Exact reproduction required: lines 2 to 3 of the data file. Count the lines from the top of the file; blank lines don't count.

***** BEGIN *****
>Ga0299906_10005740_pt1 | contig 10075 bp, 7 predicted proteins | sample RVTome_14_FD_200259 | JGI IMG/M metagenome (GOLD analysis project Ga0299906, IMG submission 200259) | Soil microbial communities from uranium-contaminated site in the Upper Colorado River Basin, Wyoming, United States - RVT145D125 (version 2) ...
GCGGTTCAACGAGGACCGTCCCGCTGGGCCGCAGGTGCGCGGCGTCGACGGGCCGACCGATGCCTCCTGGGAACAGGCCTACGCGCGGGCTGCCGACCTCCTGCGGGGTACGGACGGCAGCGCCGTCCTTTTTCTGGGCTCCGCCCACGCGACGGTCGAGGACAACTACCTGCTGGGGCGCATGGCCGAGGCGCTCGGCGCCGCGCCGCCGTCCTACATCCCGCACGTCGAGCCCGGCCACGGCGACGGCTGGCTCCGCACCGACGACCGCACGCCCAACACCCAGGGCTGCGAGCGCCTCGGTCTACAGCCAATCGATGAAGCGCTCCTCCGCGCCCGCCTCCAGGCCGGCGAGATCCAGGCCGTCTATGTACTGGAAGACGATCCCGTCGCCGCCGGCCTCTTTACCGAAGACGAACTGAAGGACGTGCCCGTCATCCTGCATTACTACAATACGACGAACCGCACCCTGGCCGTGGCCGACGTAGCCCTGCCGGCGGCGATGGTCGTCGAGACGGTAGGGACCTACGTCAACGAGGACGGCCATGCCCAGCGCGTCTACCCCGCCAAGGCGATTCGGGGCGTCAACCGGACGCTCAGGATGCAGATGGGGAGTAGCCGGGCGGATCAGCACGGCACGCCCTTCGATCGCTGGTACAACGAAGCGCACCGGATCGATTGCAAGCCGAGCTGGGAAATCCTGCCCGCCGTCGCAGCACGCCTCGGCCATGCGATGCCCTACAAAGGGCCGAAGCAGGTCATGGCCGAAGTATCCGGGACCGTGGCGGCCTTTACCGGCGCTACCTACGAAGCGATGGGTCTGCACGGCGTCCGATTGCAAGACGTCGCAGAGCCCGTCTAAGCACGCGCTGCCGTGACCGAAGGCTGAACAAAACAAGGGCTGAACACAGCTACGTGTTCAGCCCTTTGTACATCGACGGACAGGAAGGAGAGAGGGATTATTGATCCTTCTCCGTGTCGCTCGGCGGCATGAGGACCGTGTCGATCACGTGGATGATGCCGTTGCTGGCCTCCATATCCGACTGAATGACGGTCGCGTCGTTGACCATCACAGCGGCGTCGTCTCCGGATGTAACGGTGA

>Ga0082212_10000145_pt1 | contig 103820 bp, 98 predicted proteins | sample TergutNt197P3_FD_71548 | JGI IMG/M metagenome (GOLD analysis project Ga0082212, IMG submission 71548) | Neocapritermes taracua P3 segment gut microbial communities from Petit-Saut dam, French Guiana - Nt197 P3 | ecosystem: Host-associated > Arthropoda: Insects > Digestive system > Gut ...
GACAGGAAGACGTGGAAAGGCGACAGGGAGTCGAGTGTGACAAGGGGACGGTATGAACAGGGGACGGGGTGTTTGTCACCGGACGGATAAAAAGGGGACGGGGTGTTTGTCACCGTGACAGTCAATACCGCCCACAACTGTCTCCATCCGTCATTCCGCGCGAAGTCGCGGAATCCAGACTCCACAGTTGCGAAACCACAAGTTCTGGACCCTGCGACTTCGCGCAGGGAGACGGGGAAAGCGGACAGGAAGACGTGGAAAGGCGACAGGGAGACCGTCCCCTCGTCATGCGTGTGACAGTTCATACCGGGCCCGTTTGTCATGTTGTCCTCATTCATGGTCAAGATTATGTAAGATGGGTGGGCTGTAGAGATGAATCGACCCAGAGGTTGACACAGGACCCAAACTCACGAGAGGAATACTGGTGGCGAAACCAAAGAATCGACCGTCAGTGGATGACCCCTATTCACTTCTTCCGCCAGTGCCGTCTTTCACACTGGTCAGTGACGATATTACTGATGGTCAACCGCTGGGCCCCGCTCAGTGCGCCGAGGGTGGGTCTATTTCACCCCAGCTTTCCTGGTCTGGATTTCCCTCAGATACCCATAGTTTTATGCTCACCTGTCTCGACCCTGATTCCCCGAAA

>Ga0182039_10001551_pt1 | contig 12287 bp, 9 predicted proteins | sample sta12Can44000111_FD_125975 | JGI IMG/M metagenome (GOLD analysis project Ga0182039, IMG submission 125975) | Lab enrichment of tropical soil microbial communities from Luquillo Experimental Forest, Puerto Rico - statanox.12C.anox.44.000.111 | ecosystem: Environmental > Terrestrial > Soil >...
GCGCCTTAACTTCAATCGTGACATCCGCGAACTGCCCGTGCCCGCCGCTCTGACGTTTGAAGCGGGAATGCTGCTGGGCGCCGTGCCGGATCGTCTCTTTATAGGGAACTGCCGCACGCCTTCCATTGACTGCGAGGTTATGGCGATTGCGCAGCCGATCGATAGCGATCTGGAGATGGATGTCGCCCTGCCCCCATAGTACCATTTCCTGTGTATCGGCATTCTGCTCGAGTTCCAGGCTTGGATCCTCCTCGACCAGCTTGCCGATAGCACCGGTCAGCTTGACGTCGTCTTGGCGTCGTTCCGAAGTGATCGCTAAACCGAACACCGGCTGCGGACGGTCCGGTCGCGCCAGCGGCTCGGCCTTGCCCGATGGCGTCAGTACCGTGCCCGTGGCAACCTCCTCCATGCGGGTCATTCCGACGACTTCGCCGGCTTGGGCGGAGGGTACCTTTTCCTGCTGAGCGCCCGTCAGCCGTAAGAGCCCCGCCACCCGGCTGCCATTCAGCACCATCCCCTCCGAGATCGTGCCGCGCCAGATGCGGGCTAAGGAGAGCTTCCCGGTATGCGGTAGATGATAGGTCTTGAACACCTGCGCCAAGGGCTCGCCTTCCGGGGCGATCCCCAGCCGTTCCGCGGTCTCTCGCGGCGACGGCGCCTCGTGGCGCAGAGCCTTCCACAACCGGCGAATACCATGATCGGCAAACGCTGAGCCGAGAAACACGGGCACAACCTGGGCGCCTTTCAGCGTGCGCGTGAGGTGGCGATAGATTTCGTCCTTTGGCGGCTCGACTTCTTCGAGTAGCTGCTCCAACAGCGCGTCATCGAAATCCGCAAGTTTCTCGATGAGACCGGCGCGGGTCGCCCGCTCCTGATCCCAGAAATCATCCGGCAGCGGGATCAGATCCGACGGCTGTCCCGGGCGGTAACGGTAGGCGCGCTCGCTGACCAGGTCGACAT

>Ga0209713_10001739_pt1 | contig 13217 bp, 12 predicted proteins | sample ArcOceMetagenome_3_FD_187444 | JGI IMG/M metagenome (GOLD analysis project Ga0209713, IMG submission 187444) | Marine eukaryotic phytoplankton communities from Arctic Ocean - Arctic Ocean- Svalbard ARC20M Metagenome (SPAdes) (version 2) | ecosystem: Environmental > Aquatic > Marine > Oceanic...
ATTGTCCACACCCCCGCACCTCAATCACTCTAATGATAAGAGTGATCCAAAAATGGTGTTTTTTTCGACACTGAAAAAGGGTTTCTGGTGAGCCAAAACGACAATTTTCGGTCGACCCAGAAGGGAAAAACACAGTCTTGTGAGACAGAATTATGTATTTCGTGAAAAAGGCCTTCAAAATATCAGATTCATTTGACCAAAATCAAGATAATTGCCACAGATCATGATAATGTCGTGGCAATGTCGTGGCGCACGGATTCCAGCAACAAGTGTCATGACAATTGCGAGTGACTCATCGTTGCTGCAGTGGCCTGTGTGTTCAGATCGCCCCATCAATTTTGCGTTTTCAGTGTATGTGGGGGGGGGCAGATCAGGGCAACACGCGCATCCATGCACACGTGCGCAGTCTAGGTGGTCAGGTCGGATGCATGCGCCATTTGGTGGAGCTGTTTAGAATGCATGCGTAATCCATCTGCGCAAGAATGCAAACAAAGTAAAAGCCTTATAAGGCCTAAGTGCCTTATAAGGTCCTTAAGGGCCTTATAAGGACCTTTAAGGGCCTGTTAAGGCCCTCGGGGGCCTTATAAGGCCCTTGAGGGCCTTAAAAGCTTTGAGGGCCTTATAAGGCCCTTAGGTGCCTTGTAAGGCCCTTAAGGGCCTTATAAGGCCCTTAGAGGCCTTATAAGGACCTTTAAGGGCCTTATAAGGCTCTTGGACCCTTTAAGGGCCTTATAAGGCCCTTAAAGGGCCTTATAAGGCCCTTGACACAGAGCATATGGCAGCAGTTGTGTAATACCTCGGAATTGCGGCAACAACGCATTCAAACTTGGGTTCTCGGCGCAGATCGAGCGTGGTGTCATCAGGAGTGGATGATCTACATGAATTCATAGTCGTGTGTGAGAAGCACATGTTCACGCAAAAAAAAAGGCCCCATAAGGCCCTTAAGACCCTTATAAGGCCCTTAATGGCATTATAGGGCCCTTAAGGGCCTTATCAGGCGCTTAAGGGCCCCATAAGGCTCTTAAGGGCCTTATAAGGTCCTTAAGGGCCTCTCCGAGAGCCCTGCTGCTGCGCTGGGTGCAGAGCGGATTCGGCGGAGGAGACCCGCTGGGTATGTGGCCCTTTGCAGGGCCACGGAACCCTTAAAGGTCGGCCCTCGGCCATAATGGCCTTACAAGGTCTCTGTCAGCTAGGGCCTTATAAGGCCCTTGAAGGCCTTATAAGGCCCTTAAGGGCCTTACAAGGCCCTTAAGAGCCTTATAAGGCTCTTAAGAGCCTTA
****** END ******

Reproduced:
GCGGTTCAACGAGGACCGTCCCGCTGGGCCGCAGGTGCGCGGCGTCGACGGGCCGACCGATGCCTCCTGGGAACAGGCCTACGCGCGGGCTGCCGACCTCCTGCGGGGTACGGACGGCAGCGCCGTCCTTTTTCTGGGCTCCGCCCACGCGACGGTCGAGGACAACTACCTGCTGGGGCGCATGGCCGAGGCGCTCGGCGCCGCGCCGCCGTCCTACATCCCGCACGTCGAGCCCGGCCACGGCGACGGCTGGCTCCGCACCGACGACCGCACGCCCAACACCCAGGGCTGCGAGCGCCTCGGTCTACAGCCAATCGATGAAGCGCTCCTCCGCGCCCGCCTCCAGGCCGGCGAGATCCAGGCCGTCTATGTACTGGAAGACGATCCCGTCGCCGCCGGCCTCTTTACCGAAGACGAACTGAAGGACGTGCCCGTCATCCTGCATTACTACAATACGACGAACCGCACCCTGGCCGTGGCCGACGTAGCCCTGCCGGCGGCGATGGTCGTCGAGACGGTAGGGACCTACGTCAACGAGGACGGCCATGCCCAGCGCGTCTACCCCGCCAAGGCGATTCGGGGCGTCAACCGGACGCTCAGGATGCAGATGGGGAGTAGCCGGGCGGATCAGCACGGCACGCCCTTCGATCGCTGGTACAACGAAGCGCACCGGATCGATTGCAAGCCGAGCTGGGAAATCCTGCCCGCCGTCGCAGCACGCCTCGGCCATGCGATGCCCTACAAAGGGCCGAAGCAGGTCATGGCCGAAGTATCCGGGACCGTGGCGGCCTTTACCGGCGCTACCTACGAAGCGATGGGTCTGCACGGCGTCCGATTGCAAGACGTCGCAGAGCCCGTCTAAGCACGCGCTGCCGTGACCGAAGGCTGAACAAAACAAGGGCTGAACACAGCTACGTGTTCAGCCCTTTGTACATCGACGGACAGGAAGGAGAGAGGGATTATTGATCCTTCTCCGTGTCGCTCGGCGGCATGAGGACCGTGTCGATCACGTGGATGATGCCGTTGCTGGCCTCCATATCCGACTGAATGACGGTCGCGTCGTTGACCATCACAGCGGCGTCGTCTCCGGATGTAACGGTGA

>Ga0082212_10000145_pt1 | contig 103820 bp, 98 predicted proteins | sample TergutNt197P3_FD_71548 | JGI IMG/M metagenome (GOLD analysis project Ga0082212, IMG submission 71548) | Neocapritermes taracua P3 segment gut microbial communities from Petit-Saut dam, French Guiana - Nt197 P3 | ecosystem: Host-associated > Arthropoda: Insects > Digestive system > Gut ...